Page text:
Decision expected soon on Moderna, J&J boosters

FDA and CDC advisory committees also are expected to consider administration of the Pfizer COVID-19 vaccine to children 5 through 11 in the coming weeks.

Individuals who received the Moderna or Johnson & Johnson COVID-19 vaccine could soon have more guidance on if they’ll be eligible for booster shots.

Following meetings of the U.S. Food and Drug Administration’s advisory committee, Kentucky Public Health Commissioner Dr. Steven Stack said during the governor’s COVID-19 briefing Monday that available data supports the safety and effectiveness for the Moderna booster at least six months after completion of the initial series in the following populations:

  • Ages 65 and older
  • Ages 18 to 64 at high-risk for severe COVID-19
  • Ages 18 to 64 with heightened job and institutional COVID-19 exposure risk

It was a recommendation made Thursday by the FDA’s Vaccines and Related Biological Products Advisory Committee that mirrored earlier guidance issued regarding Pfizer booster shots.

Committee recommends boosters for all J&J recipients

For people who received the one-shot Johnson & Johnson dose — which has been shown to be the least effective of all three vaccines — the committee recomended boosters after two months for everyone who’d received it.

“If you have received J&J, and once the CDC makes its review and the FDA and CDC make their outlines, next week it is anticipated that you are likely to have access to a booster,” Stack said. “If you received J&J, I would encourage you to go out and get a booster.”

The U.S. Centers for Disease Control and Prevention’s Advisory Committee on Immunization Practices is scheduled to meet Wednesday and Thursday to make recommendations regarding boosters for recipients of both vaccines. A final recommendation from both the FDA and the CDC is expected this week.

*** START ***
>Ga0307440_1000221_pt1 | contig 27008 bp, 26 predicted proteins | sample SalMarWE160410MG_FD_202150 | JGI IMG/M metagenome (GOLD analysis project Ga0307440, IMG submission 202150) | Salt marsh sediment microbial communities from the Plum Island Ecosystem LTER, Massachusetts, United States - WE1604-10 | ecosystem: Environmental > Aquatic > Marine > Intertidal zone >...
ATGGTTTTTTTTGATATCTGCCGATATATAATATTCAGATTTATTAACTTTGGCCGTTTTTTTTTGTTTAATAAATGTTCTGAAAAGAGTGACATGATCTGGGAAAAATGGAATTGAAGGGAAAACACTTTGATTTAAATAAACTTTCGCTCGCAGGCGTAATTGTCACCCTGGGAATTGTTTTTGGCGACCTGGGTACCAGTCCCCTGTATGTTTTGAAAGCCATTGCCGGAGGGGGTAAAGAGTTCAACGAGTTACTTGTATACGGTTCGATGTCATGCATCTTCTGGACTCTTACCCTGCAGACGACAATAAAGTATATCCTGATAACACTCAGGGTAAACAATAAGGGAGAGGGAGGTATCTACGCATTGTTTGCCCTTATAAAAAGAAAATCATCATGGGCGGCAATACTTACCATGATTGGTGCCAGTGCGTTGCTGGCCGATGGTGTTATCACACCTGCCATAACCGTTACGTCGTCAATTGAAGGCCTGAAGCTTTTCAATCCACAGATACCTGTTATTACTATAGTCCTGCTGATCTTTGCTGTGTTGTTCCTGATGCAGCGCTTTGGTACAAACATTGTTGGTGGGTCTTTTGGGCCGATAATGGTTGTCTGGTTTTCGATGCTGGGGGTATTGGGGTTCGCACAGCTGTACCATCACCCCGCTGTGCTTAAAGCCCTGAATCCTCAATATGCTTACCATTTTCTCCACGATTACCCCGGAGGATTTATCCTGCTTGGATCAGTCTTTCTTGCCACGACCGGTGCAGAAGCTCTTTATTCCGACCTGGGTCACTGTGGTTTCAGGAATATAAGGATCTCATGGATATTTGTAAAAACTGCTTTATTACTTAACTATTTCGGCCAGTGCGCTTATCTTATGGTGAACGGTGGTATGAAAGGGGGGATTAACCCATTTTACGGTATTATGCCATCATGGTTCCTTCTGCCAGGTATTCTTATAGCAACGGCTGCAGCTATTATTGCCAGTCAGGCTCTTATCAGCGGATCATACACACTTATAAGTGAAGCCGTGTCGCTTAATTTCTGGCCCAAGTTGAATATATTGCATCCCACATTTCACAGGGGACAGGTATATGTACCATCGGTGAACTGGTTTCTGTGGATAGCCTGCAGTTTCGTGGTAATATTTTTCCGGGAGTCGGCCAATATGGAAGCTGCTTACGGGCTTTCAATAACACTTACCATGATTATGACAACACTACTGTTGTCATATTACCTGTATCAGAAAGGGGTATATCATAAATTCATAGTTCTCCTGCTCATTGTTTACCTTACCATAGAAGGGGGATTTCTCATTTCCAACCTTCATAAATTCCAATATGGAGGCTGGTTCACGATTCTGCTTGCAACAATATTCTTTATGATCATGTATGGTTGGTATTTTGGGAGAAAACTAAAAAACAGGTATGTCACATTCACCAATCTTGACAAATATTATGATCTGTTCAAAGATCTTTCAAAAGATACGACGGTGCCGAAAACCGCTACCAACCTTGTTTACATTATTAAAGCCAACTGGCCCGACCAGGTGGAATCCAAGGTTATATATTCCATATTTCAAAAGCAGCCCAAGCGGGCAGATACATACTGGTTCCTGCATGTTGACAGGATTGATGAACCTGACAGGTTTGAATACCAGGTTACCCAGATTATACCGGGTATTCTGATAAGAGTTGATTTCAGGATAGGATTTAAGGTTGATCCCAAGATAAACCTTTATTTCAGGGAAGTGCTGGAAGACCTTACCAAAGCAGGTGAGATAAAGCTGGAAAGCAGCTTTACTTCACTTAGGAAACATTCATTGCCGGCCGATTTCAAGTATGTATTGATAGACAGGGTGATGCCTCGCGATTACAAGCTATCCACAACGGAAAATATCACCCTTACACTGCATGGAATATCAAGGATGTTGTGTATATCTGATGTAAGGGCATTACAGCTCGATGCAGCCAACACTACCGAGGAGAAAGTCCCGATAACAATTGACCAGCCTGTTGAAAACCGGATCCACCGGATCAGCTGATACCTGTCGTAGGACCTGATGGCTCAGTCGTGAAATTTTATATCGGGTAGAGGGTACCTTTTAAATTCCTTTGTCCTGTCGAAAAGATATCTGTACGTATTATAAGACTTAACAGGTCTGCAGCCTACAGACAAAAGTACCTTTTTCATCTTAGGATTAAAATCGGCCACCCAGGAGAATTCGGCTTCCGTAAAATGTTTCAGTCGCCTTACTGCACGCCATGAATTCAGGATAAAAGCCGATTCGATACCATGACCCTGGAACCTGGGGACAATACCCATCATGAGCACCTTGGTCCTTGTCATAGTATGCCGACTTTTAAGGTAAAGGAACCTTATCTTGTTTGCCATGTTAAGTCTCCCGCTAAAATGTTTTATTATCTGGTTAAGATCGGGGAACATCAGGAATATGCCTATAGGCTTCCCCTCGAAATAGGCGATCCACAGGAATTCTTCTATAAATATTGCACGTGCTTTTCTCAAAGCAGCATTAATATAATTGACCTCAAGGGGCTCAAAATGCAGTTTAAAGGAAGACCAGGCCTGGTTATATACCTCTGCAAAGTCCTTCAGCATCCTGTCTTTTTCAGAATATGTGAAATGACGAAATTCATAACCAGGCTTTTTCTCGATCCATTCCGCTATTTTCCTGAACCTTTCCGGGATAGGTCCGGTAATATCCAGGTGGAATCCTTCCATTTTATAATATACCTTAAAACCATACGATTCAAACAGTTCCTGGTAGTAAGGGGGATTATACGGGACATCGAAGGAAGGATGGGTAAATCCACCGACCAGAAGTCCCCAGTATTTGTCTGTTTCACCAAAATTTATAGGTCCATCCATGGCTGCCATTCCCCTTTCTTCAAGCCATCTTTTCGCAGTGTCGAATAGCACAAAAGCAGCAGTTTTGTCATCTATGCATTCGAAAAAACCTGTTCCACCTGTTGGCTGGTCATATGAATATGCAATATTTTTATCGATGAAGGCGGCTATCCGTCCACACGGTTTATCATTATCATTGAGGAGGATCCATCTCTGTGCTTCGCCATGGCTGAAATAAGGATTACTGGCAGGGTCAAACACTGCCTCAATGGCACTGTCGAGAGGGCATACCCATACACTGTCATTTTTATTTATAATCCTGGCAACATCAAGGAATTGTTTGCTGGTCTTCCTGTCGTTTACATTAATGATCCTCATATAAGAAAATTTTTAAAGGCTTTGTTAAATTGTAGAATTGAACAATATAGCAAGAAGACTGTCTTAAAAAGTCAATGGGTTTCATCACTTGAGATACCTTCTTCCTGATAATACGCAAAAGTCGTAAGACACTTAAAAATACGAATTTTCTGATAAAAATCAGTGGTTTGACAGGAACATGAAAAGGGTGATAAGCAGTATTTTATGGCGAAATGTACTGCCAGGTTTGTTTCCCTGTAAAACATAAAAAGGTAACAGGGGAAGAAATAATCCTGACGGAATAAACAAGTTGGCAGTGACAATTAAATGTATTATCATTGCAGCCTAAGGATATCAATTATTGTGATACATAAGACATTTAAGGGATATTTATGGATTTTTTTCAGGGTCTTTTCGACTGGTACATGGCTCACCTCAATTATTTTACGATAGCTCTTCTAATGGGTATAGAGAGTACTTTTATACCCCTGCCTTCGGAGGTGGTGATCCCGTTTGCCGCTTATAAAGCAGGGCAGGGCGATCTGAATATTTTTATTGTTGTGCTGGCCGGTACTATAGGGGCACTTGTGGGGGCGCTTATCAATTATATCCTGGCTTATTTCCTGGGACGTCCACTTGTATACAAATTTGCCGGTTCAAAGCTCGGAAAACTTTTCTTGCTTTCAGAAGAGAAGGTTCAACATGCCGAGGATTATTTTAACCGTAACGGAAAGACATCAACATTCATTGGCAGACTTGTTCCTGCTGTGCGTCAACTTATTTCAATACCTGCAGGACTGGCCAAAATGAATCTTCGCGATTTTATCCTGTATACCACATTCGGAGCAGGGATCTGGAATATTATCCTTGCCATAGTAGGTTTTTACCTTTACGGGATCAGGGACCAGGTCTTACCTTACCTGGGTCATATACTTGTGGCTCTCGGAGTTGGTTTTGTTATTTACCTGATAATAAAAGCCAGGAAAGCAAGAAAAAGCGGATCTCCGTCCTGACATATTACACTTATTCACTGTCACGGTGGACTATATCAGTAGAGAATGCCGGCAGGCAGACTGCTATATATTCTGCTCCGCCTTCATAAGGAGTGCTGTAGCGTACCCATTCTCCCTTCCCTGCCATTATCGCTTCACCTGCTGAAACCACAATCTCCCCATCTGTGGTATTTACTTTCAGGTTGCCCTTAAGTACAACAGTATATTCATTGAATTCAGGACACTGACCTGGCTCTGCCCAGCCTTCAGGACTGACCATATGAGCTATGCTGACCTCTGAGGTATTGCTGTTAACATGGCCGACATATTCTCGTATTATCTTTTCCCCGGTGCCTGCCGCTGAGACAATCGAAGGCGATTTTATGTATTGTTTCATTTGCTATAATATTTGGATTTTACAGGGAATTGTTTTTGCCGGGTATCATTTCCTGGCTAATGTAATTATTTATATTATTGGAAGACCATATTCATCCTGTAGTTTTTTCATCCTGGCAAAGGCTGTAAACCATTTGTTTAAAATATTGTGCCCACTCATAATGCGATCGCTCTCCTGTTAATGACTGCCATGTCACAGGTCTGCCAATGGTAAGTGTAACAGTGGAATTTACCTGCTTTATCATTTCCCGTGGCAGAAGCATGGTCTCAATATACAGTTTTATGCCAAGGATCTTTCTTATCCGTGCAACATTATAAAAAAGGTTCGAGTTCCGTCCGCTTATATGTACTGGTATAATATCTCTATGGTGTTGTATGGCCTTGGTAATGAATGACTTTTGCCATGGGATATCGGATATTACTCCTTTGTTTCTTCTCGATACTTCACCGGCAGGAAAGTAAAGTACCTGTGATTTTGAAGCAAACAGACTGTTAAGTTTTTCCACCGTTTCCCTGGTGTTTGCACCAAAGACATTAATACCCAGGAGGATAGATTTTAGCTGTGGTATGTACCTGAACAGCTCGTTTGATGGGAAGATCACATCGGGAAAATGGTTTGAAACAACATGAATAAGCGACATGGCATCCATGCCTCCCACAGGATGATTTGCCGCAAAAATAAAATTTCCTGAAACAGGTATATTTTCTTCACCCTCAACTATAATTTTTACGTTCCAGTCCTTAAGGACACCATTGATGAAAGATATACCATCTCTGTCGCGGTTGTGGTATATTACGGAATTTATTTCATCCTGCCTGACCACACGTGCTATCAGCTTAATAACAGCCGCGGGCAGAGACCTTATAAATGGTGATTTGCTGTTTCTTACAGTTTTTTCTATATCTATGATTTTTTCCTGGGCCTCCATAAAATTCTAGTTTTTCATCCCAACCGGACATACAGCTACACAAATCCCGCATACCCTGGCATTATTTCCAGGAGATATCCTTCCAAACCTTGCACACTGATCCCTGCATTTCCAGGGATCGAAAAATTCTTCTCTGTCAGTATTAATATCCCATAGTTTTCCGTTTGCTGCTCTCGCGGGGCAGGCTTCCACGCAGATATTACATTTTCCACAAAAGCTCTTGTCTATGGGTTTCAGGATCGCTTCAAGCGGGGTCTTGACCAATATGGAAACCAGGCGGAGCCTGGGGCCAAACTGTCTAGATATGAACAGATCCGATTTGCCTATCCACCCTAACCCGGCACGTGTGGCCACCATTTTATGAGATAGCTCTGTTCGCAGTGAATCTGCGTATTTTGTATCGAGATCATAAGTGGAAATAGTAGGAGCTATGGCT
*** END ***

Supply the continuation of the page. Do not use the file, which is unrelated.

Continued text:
In September, the agencies approved Pfizer vaccine boosters at least six months after primary vaccination for:

  • People 65 years and older
  • Residents in long term care settings
  • Individuals aged 50 to 64 with certain underlying health conditions
  • Individuals aged 18 to 49 who are high risk for severe COVID-19 due to certain underlying health conditions
  • Individuals aged 18-64 who are at increased risk for COVID-19 exposure and transmission because of occupational or institutional settings

Following the guidance, Gov. Andy Beshear recommended that Kentuckians who received the Pfizer vaccine get a booster if they at high-risk of severe COVID-19 or work in high-risk settings.

A vaccine for young children

A request to amend the emergency use authorization for administration of Pfizer’s COVID-19 vaccine to children 5 through 11 will be considered on Oct. 26 by the FDA’s advisory committee and on Nov. 2-3 by the CDC’s ACIP. The panels are considering doses of 10 microgram for children — significantly smaller doses than the 30 microgram given to people 12 and older.

Stack said the state Department of Public Health is working with pharmacies and pediatric providers to ensure they are ready to vaccinate children in this age group quickly if it is approved. Kentucky’s population of those ages 5 to 11 is estimated at 388,896.

Testing underway for oral antiviral treatment

Stack also provided updates about the antiviral drug being tested by Merck. Molnupiravir is an oral antiviral that could be used to treat COVID-19 patients soon after they test positive and start displaying symptoms of the virus.

“The preliminary data that Merck provided showed, in a sample size of a little over 700 people, about a 50% reduction in those who had mild to moderate COVID from progressing to severe COVID,” Stack said. “This was an early finding in the research, but it was so compelling and statistically reliable that they decided to go forward and ask the FDA to review it for approval. That meeting will happen on Nov. 30, and the treatment could potentially be available after that. This is not a replacement for vaccination.”

If approved, availability will be limited starting in December, according to Stack.

Decision expected soon on Moderna, J&J boosters

Julia Hunter

Julia Hunter is the engagement editor for Hoptown Chronicle. Reach her at

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